Career Advice

5 Common Job Search Mistakes to Avoid

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I’m confident that no job seekers intentionally sabotage their own efforts during their job search. However, this doesn’t mean self-sabotage is out of the question. Unintentional mistakes can easily occur, harming your chances of getting hired. So, before you submit another job application, ensure you avoid the following pitfalls:

1. Submit a Carbon-Copy resume

Having all been job seekers at some point, anyone can understand the frustration of having to create a new resume for each job we want. But writing up original content that factors in the specific job position and company you’re applying to is crucial to branding yourself as a candidate.

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If you’re aiming to sabotage your job prospects, go ahead and send out resumes that appear tailored for another company. Submitting these generic, carbon-copy resumes is not only disrespectful to employers genuinely searching for qualified candidates, but it also diminishes your value as a professional. By failing to customize your application, you miss the opportunity to showcase your unique skills and experiences, significantly lowering your chances of landing the job you desire.

2. Come Off as an Arrogant Job Seeker

As a job seeker, confidence is an amazing attribute to bring to the table. Employers love to know that their candidates feel sure of their ability to get the job done if hired. Unfortunately, there can be a fine line between confidence and arrogance—and you don’t want to cross that line.

For instance, if you have had an amazing career as a biochemist, working for one of the leading laboratories in the country for the past 10 years, you have a lot to brag about. But if you come off in your resume, cover letter, or interview as the savior of the company, you could easily turn off the employer who has to deal with your arrogant attitude.

3. Annoy Your Last Employer

While you might have fantasized about dramatically telling off your former boss, it’s crucial to resist that urge, especially since future employers could reach out for references. No matter how cathartic it may feel in the moment to vent your frustrations, burning professional bridges will likely come back to haunt you.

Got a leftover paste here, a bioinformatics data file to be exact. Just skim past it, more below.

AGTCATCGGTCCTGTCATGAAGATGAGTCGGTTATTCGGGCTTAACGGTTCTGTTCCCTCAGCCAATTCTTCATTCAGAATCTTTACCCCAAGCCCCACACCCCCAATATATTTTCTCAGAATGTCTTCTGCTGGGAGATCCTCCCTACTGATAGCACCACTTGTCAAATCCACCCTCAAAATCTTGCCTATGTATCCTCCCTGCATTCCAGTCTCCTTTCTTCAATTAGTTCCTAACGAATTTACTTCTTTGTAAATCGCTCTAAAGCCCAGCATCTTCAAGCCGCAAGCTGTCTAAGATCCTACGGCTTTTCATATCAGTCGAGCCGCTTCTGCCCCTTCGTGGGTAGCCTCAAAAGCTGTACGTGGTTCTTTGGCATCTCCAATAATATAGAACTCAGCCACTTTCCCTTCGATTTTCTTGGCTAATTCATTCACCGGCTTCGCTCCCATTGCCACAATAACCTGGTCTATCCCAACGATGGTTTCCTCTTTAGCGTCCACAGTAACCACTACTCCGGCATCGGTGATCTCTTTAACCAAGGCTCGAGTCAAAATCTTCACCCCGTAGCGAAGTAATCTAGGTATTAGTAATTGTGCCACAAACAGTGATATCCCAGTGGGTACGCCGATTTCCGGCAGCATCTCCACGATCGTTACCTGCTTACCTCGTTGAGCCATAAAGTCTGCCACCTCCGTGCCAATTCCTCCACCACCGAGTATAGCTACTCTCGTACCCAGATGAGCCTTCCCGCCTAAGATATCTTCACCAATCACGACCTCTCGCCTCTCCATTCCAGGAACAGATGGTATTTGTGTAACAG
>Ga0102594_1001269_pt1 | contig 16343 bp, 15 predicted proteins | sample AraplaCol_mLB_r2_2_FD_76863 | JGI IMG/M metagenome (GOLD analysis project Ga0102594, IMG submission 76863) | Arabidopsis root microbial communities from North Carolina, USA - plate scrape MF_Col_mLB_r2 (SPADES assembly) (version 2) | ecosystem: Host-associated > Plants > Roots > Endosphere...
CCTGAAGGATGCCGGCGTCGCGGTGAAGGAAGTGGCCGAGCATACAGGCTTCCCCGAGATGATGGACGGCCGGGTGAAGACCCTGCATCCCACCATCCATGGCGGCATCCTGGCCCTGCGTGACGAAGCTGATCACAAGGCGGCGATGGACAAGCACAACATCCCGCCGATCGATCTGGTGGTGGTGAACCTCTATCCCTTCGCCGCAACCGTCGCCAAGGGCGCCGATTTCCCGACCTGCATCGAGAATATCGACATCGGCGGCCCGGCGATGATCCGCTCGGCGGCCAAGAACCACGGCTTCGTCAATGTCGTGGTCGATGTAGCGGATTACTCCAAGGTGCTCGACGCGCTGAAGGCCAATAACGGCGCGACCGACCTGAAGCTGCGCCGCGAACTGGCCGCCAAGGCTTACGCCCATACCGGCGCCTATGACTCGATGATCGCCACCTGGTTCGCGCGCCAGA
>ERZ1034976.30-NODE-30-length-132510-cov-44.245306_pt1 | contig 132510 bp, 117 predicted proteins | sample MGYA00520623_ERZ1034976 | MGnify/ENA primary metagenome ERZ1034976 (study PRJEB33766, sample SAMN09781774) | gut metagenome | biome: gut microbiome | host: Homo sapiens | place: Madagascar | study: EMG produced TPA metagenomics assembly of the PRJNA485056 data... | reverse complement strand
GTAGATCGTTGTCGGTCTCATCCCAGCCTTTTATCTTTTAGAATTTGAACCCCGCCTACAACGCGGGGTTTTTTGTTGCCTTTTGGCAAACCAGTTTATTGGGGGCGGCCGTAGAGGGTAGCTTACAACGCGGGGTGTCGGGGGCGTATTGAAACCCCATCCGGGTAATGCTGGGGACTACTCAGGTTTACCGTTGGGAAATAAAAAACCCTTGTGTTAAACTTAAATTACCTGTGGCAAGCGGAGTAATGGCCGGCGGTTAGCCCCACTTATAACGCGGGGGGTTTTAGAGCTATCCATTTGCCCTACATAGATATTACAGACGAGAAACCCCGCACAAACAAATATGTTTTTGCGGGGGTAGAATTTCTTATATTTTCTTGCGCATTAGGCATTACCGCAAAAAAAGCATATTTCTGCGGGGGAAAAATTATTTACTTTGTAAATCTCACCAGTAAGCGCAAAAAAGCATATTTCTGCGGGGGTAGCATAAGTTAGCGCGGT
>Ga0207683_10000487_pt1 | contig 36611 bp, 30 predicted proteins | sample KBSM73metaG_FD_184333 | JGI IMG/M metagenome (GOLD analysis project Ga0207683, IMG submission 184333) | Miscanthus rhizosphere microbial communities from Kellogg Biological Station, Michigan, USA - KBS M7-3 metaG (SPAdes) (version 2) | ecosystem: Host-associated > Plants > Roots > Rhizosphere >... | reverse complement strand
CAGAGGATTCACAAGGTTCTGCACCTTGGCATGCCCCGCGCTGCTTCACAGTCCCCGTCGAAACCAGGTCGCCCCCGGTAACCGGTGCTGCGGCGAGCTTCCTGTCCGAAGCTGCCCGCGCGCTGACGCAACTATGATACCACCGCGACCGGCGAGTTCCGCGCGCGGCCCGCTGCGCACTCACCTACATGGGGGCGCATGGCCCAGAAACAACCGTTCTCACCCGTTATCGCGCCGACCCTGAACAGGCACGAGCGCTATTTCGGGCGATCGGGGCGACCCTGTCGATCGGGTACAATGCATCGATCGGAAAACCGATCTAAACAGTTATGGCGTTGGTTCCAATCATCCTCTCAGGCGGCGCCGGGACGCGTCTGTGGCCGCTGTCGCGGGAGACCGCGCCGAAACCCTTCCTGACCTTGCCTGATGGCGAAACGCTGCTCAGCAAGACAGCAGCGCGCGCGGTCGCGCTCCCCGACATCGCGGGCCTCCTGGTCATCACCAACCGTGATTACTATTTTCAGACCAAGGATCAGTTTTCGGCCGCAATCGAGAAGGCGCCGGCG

Maintaining a positive relationship with past employers can prove invaluable, as you never know when you might need a good word or a professional favor down the line. Therefore, it’s always best to exit gracefully, ensuring that you leave the door open for future opportunities.

4. Live an Openly Unprofessional Life

Employers meticulously examine all facets of their job candidates, which is a prudent approach. However, making unprofessional errors as an applicant could cost you the job opportunity before you even become a serious contender.

For example, if you’re sending your application through email, avoid using an unprofessional email address like [email protected] for contact information. Opt for an email handle that incorporates your name or another professional identifier. Additionally, if you’ve had moments of indiscretion captured on camera phones, take measures to ensure those images don’t surface online.

5. Lack of knowledge of the company or the position you applied for

Do your homework before your interview.  Research the company and the person conducting the interview.  One very common question is “Why do you want to work here?” – make sure you know the answer.  Know the basics

  • Tell me about yourself – Be prepared with a short, concise overview of who you are and what you do.
  • Why do you want to work for our company? – Assuming for the minute that you would not be interviewing if there was not some interest, do your homework on the company (and the interviewer) before arriving.
  • Why should we hire you? – This is where you go into your prepared pitch on your skills and experience and how they align with both the position and the company.

There are some basic questions that, if not specifically asked, should be communicated by you at some point in the interview.


Navigating the job search landscape can be fraught with pitfalls that can unwittingly derail your efforts. By being aware of these five common mistakes and taking proactive steps to avoid them, you can significantly improve your chances of landing your desired role. Remember, every interaction and touchpoint in the job search process contributes to the impression you make. By investing time and effort in presenting the most professional version of yourself, you not only avoid common blunders but also enhance your marketability, bringing you one step closer to your career goals.

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